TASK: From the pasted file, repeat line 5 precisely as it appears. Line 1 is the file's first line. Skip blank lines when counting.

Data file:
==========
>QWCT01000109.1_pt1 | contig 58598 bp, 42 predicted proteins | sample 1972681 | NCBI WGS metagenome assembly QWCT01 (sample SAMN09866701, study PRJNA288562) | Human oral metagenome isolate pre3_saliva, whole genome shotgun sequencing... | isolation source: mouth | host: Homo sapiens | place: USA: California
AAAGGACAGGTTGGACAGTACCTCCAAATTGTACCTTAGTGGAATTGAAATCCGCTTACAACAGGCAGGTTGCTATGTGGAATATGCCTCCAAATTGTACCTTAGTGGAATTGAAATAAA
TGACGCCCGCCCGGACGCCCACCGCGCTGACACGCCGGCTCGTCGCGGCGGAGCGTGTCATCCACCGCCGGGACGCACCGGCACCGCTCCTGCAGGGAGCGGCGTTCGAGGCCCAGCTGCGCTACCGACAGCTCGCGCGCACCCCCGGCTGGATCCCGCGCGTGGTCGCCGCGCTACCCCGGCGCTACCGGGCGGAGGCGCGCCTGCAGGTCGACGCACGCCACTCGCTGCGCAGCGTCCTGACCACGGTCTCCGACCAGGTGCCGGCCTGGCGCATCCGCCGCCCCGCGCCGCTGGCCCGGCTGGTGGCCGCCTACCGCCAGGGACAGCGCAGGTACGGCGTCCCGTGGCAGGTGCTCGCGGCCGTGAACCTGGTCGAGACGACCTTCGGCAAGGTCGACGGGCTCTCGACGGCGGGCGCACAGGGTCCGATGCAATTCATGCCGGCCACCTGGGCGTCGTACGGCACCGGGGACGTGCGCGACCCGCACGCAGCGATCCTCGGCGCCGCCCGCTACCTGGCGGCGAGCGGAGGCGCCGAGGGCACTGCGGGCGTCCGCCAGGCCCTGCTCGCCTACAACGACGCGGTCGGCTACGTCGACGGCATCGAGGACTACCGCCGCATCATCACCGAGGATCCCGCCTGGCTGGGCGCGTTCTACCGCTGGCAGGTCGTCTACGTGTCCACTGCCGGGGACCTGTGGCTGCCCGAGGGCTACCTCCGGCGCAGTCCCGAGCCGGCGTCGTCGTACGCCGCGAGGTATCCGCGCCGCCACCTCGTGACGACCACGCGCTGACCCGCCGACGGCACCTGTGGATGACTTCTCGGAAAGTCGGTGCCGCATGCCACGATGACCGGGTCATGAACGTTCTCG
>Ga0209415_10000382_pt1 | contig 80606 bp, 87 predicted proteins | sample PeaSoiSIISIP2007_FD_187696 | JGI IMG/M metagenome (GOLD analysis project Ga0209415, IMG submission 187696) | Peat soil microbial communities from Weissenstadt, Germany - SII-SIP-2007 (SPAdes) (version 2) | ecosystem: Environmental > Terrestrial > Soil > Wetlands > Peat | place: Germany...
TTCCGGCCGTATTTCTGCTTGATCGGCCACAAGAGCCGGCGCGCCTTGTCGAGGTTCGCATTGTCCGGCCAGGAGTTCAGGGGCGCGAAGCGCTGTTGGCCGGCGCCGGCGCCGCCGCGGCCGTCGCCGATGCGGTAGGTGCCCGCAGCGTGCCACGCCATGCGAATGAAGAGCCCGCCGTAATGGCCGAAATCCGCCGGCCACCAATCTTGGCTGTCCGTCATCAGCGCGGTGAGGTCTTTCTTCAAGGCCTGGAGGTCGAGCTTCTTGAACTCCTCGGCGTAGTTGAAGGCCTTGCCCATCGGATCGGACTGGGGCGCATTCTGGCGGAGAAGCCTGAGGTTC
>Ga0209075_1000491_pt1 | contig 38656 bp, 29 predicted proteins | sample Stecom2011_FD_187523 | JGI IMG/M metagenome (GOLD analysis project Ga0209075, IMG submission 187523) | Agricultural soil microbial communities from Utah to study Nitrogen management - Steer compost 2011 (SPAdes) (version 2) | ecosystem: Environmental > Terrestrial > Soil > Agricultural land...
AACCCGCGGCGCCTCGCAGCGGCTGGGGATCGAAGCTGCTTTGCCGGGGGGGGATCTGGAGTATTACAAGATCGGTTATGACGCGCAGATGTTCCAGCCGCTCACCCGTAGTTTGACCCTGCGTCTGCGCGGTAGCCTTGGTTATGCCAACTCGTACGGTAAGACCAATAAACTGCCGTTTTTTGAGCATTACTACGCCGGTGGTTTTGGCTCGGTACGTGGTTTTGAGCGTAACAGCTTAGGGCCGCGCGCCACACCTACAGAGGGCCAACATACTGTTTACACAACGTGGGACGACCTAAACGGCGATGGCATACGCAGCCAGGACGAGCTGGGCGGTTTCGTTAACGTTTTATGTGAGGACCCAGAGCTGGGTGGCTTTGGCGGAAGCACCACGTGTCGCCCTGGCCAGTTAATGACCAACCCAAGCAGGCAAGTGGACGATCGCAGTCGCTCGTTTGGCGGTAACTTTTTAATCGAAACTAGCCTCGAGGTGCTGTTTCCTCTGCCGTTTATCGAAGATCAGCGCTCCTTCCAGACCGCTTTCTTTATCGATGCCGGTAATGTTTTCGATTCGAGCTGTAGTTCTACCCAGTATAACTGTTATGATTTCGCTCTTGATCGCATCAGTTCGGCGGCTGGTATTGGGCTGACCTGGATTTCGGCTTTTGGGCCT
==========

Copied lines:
TTCCGGCCGTATTTCTGCTTGATCGGCCACAAGAGCCGGCGCGCCTTGTCGAGGTTCGCATTGTCCGGCCAGGAGTTCAGGGGCGCGAAGCGCTGTTGGCCGGCGCCGGCGCCGCCGCGGCCGTCGCCGATGCGGTAGGTGCCCGCAGCGTGCCACGCCATGCGAATGAAGAGCCCGCCGTAATGGCCGAAATCCGCCGGCCACCAATCTTGGCTGTCCGTCATCAGCGCGGTGAGGTCTTTCTTCAAGGCCTGGAGGTCGAGCTTCTTGAACTCCTCGGCGTAGTTGAAGGCCTTGCCCATCGGATCGGACTGGGGCGCATTCTGGCGGAGAAGCCTGAGGTTC